Emerson Hillel, the college's Jewish student organization, held its first "chocolate seder" this year for both Jewish and gentile students to commemorate Passover, one of Judaism's holiest holidays.,It's been called the "Time of Spring," the "Holiday of Matzah," "The Time of Our Freedom" and "Pesgeh." But on Tuesday night in the Emerson Dining Hall, most of the 76 students who attended Emerson Hillel's celebration of Passover just called it good.
Emerson Hillel, the college's Jewish student organization, held its first "chocolate seder" this year for both Jewish and gentile students to commemorate Passover, one of Judaism's holiest holidays. The large turnout made it Hillel's biggest event ever, according to juniot film major Yoni Vendriger, the organization's president.
According to Vendriger, guests at the dinner included students from Suffolk University and Boston University as well as Emerson students, and the "buddies" of Emerson students who were participants in the the Best Buddies program, which pairs students with developmentally challenged adults. In some cases it was the student sharing his or her faith, Vendriger said, and in some cases it was the partner who had been raised Jewish. Many other students were visibly proud to share their traditions with non-Jewish friends who came to share in the feast.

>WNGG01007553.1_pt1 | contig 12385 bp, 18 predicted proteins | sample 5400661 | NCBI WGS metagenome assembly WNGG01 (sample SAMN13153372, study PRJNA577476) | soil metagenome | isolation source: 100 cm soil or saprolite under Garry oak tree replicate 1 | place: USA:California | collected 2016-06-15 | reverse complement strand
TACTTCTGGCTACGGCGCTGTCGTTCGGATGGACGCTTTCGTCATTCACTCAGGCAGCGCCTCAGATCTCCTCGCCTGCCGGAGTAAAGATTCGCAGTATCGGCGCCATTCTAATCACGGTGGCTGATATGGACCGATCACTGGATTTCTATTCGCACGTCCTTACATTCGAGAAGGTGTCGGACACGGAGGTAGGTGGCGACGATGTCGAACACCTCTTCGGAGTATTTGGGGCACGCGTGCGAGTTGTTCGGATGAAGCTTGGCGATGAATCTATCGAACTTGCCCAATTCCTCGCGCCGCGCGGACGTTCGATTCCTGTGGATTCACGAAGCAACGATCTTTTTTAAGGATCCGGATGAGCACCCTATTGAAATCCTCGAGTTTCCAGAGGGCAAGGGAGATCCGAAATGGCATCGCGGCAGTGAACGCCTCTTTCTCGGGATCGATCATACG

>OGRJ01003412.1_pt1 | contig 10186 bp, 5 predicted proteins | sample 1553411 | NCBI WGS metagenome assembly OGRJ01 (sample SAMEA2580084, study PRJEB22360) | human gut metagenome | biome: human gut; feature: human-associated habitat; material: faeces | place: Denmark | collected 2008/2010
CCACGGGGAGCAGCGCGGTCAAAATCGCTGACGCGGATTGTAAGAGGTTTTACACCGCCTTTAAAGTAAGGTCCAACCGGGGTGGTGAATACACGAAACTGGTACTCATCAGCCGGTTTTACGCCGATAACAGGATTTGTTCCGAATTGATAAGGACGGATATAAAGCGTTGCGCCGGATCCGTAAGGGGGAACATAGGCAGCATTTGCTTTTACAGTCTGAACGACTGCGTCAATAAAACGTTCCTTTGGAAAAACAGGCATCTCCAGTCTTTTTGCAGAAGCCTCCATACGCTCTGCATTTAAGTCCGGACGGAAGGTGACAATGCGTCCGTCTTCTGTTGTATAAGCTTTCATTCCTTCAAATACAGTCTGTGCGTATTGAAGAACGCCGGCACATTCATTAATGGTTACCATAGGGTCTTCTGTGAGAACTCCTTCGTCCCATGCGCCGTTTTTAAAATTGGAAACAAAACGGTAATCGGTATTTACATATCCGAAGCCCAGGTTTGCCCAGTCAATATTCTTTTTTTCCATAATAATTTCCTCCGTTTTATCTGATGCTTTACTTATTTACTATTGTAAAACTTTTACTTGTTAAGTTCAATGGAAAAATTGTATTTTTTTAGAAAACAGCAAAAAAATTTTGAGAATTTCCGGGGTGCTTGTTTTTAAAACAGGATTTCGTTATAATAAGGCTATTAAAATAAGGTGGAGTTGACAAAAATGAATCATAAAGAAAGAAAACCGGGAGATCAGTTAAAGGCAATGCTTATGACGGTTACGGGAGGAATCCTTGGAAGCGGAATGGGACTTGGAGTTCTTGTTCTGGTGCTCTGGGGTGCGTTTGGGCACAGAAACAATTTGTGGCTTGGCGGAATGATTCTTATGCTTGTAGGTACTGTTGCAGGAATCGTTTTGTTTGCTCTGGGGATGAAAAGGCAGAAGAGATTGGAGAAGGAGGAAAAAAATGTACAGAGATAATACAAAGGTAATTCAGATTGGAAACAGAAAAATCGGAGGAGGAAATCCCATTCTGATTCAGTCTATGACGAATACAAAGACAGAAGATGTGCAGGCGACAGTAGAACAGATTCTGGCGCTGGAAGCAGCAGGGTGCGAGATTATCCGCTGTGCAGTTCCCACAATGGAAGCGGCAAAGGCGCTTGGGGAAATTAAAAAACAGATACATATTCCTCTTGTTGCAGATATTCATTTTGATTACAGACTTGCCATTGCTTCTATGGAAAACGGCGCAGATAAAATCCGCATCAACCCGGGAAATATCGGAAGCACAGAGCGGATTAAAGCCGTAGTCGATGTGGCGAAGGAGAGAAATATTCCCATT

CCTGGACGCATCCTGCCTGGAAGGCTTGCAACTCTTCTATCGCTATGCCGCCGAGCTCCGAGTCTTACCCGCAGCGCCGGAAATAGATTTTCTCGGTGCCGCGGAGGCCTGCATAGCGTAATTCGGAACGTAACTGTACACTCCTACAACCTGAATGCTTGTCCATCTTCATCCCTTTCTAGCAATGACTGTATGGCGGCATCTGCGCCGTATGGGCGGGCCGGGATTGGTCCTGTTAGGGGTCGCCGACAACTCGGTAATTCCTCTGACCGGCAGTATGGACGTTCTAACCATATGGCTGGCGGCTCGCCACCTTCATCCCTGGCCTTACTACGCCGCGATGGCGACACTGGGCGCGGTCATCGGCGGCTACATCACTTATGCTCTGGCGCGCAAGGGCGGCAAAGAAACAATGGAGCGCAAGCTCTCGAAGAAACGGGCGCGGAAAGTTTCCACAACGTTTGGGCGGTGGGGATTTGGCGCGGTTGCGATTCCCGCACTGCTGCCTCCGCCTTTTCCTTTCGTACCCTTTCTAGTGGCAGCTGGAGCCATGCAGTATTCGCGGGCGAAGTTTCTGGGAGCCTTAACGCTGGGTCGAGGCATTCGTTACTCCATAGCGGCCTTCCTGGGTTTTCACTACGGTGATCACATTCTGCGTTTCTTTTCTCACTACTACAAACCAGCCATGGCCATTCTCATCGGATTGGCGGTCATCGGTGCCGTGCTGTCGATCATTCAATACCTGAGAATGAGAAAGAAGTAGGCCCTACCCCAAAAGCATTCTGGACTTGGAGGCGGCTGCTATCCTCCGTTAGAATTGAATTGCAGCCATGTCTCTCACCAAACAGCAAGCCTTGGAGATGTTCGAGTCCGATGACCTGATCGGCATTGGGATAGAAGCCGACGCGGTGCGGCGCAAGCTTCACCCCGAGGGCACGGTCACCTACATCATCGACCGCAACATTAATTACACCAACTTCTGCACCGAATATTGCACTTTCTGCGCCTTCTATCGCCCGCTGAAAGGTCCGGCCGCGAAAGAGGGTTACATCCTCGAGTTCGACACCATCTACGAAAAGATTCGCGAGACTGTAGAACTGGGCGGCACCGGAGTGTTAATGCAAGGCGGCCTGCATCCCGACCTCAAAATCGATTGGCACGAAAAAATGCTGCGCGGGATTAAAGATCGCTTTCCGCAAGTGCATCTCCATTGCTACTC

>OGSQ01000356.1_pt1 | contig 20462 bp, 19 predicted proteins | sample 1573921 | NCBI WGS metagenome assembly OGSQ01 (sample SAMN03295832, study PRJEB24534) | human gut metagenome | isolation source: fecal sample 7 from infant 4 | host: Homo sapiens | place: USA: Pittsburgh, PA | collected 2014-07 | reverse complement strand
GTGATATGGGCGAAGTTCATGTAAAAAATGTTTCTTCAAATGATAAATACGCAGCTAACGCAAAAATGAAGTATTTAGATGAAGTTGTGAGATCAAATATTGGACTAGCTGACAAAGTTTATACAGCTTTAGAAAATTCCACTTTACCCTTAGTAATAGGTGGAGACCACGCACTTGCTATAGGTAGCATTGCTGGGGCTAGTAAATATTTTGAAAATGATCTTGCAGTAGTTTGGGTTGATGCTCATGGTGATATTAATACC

"We encouraged people to bring their non-Jewish friends so that they can experience the culture of their friends," Vendriger said. By using Hillel of New England's chocolate seder program, developed in 2003, Vendriger said he hoped to introduce new people to the dinner custom while giving those for whom it had become habit a chance to "explore it again in a new way."
The symbolism of the feast is the most important part of the meal: Passover's customs concern much more than Charlton Heston ever let on. Originally an agricultural festival, this spring celebration took on new meaning for the Hebrew people as a time to commemorate their liberation from slavery in ancient Egypt by their leader and prophet, Moses, according to Rabbi Al Axelrad, chair of the Center for Spiritual Life at Emerson. The seder, which means "order" in Hebrew, is based on the idea that freedom is a privilege with a price, and that compassion, even for ones enemies, is the highest act of humanity.